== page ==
According to Matti Olsen: “That’s the big win with MBD. Once the part is designed, the part is in the model, all the requirements are in the model, and the model is created only once. That model is used by all stakeholders: production engineers, the end customer, the maintenance and downstream to suppliers. It’s our biggest revolution in production. Information served to the production workers is continuously updated. All components received on the final assembly line are accurately formed and produced ready to fit and connect, because all hardware on the aircraft and everything around the aircraft is 100% designed with MBD. Production workers learn how to assemble the aircraft before they actually see the hardware.”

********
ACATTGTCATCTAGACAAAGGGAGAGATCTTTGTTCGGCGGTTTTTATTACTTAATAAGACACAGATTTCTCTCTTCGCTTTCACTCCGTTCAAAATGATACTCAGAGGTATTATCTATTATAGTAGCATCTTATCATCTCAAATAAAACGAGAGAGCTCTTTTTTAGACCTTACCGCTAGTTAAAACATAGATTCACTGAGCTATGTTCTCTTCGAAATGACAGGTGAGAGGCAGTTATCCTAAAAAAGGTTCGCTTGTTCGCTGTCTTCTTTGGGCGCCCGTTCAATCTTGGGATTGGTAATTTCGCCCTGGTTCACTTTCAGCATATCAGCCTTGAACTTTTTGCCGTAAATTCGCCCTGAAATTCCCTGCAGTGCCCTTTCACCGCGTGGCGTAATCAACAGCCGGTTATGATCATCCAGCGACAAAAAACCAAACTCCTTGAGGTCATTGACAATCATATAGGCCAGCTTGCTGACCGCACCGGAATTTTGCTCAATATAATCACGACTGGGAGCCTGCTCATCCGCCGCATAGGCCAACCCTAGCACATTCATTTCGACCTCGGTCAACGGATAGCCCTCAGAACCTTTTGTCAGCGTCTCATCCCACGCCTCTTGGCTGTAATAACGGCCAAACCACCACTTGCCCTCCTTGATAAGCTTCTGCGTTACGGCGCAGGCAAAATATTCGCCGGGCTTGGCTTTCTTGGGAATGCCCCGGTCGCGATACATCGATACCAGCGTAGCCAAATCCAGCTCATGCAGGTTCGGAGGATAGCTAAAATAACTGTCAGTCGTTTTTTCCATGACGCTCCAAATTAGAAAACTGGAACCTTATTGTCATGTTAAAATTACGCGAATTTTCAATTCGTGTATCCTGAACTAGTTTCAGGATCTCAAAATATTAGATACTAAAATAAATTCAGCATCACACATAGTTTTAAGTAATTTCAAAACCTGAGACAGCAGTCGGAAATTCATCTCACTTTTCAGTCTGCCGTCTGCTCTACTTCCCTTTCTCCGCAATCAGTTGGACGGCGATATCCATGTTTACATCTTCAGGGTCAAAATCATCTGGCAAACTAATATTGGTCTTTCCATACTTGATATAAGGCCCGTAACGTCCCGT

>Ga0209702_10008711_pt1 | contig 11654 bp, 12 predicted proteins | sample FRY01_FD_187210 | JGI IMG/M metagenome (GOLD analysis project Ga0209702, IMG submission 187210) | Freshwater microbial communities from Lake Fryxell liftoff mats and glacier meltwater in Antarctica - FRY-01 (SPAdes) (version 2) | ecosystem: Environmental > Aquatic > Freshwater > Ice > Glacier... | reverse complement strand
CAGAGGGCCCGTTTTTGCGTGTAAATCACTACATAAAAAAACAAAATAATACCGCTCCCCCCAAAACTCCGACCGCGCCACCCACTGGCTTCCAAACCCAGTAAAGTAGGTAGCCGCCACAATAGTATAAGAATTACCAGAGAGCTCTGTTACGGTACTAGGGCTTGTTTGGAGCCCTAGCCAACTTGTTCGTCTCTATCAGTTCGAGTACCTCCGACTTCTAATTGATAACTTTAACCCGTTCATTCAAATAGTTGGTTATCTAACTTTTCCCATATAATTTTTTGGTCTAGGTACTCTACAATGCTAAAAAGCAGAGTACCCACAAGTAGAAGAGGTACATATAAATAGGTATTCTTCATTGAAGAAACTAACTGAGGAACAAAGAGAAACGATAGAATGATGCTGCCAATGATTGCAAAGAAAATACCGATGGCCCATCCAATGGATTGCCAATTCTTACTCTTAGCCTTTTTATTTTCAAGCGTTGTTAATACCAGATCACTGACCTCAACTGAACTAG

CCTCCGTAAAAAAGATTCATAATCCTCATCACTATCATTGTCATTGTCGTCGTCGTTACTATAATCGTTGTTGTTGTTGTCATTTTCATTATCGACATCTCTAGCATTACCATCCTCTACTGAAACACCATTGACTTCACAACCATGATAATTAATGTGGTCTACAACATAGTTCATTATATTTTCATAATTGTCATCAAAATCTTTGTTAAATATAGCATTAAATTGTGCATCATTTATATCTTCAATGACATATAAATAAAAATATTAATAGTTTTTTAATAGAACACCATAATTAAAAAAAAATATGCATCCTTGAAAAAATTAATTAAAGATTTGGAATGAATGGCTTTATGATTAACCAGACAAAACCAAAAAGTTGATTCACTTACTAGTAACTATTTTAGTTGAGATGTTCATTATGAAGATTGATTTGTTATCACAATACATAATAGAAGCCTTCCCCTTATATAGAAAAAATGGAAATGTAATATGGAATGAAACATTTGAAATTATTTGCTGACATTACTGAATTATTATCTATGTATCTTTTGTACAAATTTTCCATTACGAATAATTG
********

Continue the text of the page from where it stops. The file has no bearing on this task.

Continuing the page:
Aircraft final assembly involves three stages, each one in a separate station installing different components.
Station one: installation of 36km (22 miles) of harnesses, wiring and cables, 300m (984ft) of piping, and major assemblies; the last of which is the main landing gear and nose wheel. The aircraft sits on its landing gear for the first time in station one, the means by which the aircraft is moved to the next station. This is the biggest station and the one in which the most number of man-production hours are spent. For those aircraft bound for the flight test programme, station one is where all flight test instrumentation is installed, including strain gauges.
Station two: installation of remaining hardware, all avionics, the radar, IRST, electronic warfare, the engine and the auxiliary power unit engine.
Station three: functional tests, system verification. Fuel system and engine are verified elsewhere outside final assembly.